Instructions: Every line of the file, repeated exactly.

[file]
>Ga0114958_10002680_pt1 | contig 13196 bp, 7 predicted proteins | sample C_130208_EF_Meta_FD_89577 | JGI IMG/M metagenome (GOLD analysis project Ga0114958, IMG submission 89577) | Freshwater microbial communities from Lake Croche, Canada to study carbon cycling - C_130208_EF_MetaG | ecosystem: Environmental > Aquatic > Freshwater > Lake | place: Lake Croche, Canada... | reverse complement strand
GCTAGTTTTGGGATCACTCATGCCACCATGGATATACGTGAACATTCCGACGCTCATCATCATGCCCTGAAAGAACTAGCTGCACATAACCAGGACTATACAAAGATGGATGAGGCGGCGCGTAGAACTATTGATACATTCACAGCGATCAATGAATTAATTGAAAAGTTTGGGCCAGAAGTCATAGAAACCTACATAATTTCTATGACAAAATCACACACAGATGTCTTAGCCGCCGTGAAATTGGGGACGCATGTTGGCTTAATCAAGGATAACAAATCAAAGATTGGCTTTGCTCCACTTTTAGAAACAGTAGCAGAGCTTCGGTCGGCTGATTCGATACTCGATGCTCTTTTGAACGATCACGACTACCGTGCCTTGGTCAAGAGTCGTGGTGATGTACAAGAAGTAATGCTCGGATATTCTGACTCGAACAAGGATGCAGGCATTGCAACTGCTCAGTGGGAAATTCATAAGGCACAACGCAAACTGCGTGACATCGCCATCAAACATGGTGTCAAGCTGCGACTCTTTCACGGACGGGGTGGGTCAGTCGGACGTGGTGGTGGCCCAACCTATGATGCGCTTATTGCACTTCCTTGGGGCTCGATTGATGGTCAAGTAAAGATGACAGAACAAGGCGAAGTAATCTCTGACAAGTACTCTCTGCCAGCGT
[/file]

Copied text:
>Ga0114958_10002680_pt1 | contig 13196 bp, 7 predicted proteins | sample C_130208_EF_Meta_FD_89577 | JGI IMG/M metagenome (GOLD analysis project Ga0114958, IMG submission 89577) | Freshwater microbial communities from Lake Croche, Canada to study carbon cycling - C_130208_EF_MetaG | ecosystem: Environmental > Aquatic > Freshwater > Lake | place: Lake Croche, Canada... | reverse complement strand
GCTAGTTTTGGGATCACTCATGCCACCATGGATATACGTGAACATTCCGACGCTCATCATCATGCCCTGAAAGAACTAGCTGCACATAACCAGGACTATACAAAGATGGATGAGGCGGCGCGTAGAACTATTGATACATTCACAGCGATCAATGAATTAATTGAAAAGTTTGGGCCAGAAGTCATAGAAACCTACATAATTTCTATGACAAAATCACACACAGATGTCTTAGCCGCCGTGAAATTGGGGACGCATGTTGGCTTAATCAAGGATAACAAATCAAAGATTGGCTTTGCTCCACTTTTAGAAACAGTAGCAGAGCTTCGGTCGGCTGATTCGATACTCGATGCTCTTTTGAACGATCACGACTACCGTGCCTTGGTCAAGAGTCGTGGTGATGTACAAGAAGTAATGCTCGGATATTCTGACTCGAACAAGGATGCAGGCATTGCAACTGCTCAGTGGGAAATTCATAAGGCACAACGCAAACTGCGTGACATCGCCATCAAACATGGTGTCAAGCTGCGACTCTTTCACGGACGGGGTGGGTCAGTCGGACGTGGTGGTGGCCCAACCTATGATGCGCTTATTGCACTTCCTTGGGGCTCGATTGATGGTCAAGTAAAGATGACAGAACAAGGCGAAGTAATCTCTGACAAGTACTCTCTGCCAGCGT